There are also issues that are tough to handle for the elderly who live alone. Elderly concerns regarding their health, family issues, handling negligence/ loneliness, sharing fear etc. can be seen as a common thread here. One essential service that they require right now is the availability of at-home professional healthcare that is accessible and affordable. However, awareness about the availability, efficacy, safety and promptness of such services is missing. Elderly, especially those living alone, also require repeated assurances which necessitate the need of volunteers working in the field who can capably assist.

A group of such elderly may also be organized and telephonic group discussions thereafter can be helpful in minimizing their fear and anxiety. With advancement in age, a human begins to experience the degenerative state and therefore, vulnerability in old age increases. However, due to their seniority and other personality traits and issues, elderly often do not wish to reveal them. They also often do not wish to trouble their families and shy away from discussing their issues that may later become serious. During the pandemic, the elderlies are witnessing the daily stressors/pain of the younger members of the family that further dissuades them for openly talking about their troubles. A support group or a medical team may be deputed to give online consultation to such elderly and/ an awareness drive for caregivers of elderly may also be beneficial.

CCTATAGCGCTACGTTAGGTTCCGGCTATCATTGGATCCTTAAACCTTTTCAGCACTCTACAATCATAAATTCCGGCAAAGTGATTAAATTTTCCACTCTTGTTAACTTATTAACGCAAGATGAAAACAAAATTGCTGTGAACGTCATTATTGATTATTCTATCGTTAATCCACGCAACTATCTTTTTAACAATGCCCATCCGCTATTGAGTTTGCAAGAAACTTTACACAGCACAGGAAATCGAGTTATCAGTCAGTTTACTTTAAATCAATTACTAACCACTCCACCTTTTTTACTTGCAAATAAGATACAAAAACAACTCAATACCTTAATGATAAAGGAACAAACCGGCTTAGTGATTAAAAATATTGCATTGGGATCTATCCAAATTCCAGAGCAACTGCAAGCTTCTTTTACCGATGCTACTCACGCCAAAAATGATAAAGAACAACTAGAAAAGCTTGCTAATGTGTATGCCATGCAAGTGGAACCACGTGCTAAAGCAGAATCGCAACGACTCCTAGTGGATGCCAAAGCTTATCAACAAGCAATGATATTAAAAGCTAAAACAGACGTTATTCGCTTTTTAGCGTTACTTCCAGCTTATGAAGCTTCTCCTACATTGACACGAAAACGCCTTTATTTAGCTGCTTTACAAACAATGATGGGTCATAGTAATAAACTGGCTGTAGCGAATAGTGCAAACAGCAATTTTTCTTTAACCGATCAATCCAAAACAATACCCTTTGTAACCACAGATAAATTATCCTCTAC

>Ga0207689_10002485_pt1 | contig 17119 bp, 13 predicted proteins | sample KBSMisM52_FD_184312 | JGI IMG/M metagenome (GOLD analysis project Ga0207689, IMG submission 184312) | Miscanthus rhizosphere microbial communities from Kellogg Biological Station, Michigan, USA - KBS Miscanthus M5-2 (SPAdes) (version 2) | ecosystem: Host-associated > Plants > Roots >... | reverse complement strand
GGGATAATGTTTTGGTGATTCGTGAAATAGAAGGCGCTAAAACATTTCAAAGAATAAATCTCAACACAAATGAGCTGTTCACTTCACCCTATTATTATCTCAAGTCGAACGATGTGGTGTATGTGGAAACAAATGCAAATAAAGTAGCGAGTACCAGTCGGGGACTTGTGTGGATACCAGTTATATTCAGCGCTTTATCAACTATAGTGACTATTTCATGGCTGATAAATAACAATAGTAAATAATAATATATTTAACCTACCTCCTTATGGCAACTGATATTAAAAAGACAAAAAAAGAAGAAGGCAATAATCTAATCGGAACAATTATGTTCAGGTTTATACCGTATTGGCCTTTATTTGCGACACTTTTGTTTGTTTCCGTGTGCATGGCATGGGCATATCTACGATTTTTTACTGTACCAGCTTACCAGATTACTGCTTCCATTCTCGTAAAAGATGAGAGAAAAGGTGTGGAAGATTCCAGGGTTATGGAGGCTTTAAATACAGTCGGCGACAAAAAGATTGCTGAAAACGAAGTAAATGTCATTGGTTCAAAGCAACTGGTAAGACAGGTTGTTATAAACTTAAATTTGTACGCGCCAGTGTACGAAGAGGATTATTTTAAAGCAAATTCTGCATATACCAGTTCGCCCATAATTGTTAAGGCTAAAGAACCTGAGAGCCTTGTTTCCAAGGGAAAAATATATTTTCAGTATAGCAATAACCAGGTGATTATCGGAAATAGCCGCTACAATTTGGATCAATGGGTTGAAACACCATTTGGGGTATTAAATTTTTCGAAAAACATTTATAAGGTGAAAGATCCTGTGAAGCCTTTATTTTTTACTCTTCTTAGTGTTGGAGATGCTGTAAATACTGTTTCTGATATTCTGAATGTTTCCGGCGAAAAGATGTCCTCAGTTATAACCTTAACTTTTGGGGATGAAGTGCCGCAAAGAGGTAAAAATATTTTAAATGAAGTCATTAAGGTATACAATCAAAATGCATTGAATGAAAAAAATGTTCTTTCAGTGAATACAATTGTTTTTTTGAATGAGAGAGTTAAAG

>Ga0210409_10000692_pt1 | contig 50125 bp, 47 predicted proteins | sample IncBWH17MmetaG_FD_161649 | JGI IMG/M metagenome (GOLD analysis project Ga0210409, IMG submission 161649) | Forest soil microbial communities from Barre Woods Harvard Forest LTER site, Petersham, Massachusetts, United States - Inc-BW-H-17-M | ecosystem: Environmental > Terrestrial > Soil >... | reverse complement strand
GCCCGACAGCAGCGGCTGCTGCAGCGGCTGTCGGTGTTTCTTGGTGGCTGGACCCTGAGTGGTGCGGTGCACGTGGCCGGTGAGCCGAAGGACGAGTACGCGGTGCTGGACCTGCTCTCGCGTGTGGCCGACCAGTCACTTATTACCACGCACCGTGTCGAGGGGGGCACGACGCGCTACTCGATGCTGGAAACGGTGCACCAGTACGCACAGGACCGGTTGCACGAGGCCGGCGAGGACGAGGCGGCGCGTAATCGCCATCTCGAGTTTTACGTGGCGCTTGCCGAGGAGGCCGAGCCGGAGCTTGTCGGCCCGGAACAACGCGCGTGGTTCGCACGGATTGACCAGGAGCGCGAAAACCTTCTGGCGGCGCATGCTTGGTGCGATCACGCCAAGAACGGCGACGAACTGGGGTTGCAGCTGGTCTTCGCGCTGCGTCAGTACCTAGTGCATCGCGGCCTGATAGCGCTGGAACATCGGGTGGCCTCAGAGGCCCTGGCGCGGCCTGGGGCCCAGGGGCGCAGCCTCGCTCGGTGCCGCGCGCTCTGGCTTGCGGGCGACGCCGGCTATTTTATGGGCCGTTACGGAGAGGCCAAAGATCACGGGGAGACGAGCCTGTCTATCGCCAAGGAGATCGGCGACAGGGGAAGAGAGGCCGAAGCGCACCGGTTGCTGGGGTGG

United nations (UN) (2020) also prepared a policy brief and indicated a wide range of risk factors for elderly.7 It suggests main priority areas of action that needs to be considered and applied to help the elderly for living a fear-free life. The main priority area of action suggested by the UN are; i) identification of COVID-19 in the elderly population should be a priority; ii) person centered approach for medical treatments; iii) urgent and prioritized assessments; iv) ensure adequate treatment; v) proper reporting of mortality; vi) prevent and protect violence and other elder abuse specially with females; vii) confirm visitor policies in residential care facilities, hospitals and hospices; viii) prepare contingency plans and strategies address. Along with early adaptation of UN’s recommendation a collective effort for giving a safe and secure life would be helpful for care and management of the elderly.

Conflict of Interest




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© This is an open access article distributed under the terms of the Creative Commons Attribution License Attribution 4.0 International (CC BY 4.0). which permits unrestricted use, distribution, and reproduction in any medium, provided the original author and source are credited.

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Received : 29-10-2020

Accepted : 22-12-2020

Available online : 04-02-2021